starring Emil Jannings
September 1926

Emil Jannings again demonstrates that he is supreme as a pantomimist in this simple, but powerfully dramatic triangle - which is enacted against the background of a Berlin music hall. As in "The Last Laugh," he submerges his personality so that one sees beyond the environment of the character portrayed - and discovers the soul of the man.

The same invisible forces which guide a man's conduct take him in charge and wreck him. Boisterous, playful, cunning, proud, a big mastiff, sure of himself and his strength - he plays upon his emotions and becomes so much animated stuffing in the hands of the wily temptress - whose passion is men.

The story builds in typical Teutonic fashion -marching inexorably to its predestined tragic climax. The director hasn't missed a single point in fashioning the story as an impressive study of realism and his figure stalk life-like across the screen.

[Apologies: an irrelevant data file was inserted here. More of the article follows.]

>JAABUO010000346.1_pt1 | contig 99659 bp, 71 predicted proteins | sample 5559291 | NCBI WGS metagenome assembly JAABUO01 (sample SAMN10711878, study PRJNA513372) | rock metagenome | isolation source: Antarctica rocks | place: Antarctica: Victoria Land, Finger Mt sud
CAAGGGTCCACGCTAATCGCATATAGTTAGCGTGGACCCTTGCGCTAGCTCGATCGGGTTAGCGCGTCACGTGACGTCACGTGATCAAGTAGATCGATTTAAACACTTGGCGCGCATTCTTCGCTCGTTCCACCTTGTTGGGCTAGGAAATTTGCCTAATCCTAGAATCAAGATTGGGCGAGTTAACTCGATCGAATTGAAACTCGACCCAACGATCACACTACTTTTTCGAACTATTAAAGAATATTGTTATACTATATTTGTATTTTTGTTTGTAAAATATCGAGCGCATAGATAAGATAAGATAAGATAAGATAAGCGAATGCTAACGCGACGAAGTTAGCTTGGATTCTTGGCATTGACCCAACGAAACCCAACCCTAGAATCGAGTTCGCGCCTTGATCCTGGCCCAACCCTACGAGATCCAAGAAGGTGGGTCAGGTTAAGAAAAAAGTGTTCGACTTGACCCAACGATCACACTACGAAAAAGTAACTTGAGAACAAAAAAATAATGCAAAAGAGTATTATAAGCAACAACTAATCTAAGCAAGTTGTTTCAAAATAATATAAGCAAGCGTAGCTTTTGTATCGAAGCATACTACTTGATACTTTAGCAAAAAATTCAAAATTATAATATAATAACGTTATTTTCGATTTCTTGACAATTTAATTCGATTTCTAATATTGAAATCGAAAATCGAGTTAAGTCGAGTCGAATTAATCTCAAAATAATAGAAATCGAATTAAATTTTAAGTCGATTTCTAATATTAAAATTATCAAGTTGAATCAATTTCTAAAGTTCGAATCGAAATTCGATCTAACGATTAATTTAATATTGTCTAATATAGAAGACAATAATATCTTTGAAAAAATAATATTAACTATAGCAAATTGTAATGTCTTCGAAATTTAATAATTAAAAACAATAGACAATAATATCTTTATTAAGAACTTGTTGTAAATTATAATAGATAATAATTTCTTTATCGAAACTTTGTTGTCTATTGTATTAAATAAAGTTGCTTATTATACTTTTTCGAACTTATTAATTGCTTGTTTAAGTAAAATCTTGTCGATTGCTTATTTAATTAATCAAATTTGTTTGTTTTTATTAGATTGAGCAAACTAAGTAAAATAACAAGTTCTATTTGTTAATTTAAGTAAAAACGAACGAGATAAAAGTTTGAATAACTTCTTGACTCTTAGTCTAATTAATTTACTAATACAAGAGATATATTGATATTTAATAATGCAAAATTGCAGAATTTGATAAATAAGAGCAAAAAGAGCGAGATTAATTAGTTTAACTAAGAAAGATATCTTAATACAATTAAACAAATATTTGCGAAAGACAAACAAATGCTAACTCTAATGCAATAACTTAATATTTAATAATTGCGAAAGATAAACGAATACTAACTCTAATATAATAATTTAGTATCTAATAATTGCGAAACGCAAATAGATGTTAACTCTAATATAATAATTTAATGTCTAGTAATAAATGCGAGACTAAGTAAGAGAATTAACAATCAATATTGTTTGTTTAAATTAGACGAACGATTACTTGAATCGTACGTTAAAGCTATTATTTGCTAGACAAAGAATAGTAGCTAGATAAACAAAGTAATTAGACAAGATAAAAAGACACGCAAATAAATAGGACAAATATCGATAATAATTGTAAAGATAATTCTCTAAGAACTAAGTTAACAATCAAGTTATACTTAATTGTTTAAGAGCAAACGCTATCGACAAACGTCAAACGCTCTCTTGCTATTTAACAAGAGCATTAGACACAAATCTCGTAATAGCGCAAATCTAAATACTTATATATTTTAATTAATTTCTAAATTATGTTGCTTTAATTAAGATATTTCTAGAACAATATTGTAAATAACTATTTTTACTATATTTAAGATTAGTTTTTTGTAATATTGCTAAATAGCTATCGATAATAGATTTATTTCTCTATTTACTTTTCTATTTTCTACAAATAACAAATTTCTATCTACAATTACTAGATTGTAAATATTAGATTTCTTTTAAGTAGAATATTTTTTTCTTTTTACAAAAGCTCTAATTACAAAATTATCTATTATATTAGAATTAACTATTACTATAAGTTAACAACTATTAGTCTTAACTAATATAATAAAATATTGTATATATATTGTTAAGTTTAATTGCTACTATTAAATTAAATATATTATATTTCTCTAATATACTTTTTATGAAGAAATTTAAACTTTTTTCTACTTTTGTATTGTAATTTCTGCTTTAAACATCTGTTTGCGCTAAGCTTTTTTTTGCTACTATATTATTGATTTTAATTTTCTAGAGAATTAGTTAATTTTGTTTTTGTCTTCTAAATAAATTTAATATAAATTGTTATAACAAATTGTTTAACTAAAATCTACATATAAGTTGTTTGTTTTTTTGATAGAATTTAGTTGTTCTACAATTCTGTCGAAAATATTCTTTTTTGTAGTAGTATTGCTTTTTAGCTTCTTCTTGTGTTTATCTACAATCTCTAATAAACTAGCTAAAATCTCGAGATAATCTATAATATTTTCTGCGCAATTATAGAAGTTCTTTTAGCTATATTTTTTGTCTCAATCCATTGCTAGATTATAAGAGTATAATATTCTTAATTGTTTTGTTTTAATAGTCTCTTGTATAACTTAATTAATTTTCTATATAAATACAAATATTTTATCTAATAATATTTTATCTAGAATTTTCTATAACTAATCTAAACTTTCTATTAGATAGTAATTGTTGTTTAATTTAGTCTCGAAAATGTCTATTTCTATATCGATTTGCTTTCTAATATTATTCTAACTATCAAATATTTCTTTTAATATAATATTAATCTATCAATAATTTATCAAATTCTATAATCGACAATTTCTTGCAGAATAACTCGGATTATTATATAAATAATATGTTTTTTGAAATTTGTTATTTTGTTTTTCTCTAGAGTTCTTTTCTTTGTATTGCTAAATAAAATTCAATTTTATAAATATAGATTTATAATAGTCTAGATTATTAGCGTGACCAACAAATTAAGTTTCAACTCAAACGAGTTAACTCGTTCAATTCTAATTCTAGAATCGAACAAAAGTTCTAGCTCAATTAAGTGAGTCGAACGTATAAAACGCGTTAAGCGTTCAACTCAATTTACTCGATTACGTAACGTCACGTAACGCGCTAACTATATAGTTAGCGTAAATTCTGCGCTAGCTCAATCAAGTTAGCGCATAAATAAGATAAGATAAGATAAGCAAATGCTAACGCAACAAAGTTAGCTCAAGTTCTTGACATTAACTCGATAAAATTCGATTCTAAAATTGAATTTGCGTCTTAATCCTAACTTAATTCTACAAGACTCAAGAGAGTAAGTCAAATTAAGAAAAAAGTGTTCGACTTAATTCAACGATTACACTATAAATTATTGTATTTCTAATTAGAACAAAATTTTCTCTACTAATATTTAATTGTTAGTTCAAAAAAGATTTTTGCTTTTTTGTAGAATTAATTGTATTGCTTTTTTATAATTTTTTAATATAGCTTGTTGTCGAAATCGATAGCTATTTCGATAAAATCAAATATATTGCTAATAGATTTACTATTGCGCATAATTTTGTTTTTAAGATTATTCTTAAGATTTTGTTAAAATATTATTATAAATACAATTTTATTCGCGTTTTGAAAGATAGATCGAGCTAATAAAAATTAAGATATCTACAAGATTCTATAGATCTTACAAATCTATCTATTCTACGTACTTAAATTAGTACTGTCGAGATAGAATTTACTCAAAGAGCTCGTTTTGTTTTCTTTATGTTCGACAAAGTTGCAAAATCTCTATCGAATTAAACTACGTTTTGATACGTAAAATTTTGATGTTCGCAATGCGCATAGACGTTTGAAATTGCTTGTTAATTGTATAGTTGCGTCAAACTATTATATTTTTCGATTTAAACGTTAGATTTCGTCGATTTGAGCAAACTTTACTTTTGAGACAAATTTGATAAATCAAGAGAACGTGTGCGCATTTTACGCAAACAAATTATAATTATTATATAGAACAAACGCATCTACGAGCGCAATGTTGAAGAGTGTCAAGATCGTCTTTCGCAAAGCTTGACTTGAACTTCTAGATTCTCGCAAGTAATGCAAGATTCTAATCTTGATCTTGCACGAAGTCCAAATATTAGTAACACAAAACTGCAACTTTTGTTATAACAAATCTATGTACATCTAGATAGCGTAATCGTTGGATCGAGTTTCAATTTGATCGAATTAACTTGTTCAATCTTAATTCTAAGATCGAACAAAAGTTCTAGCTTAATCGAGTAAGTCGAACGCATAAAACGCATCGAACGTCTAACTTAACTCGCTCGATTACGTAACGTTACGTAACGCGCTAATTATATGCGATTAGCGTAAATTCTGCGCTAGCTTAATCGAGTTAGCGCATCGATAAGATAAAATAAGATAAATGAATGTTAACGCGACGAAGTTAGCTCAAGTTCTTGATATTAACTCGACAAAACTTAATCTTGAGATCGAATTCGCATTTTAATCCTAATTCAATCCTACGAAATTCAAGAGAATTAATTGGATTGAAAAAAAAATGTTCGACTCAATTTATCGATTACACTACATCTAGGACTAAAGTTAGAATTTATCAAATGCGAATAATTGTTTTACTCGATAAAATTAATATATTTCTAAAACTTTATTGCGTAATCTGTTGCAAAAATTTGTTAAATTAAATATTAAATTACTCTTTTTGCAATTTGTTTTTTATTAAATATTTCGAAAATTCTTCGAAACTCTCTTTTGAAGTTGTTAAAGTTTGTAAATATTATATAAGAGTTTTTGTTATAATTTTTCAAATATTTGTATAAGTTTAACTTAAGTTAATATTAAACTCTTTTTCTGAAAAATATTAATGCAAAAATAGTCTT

The brutish cavalier of the carnival renounces his marital vows. A woman, soft and sensuous, with big, limpid eyes comes into his life. She is the Eve who destroys his Eden. The slattern he calls his wife bows down with grief and humiliation. And her man runs away with his new mistress - runs away to reap the age-old insults of his careless friends who have knowledge of his degradation. There is your triangle - shot with varied shadings of true character building. It is told in the flash-back style with Jannings facing the Court as the bitter memories unfold.

Here is a picture which paints human wreckage in it natural color of gray. Thru it all Jannings stalks as a human being. And not far behind him in the conception of what she represents is Lya de Putti.

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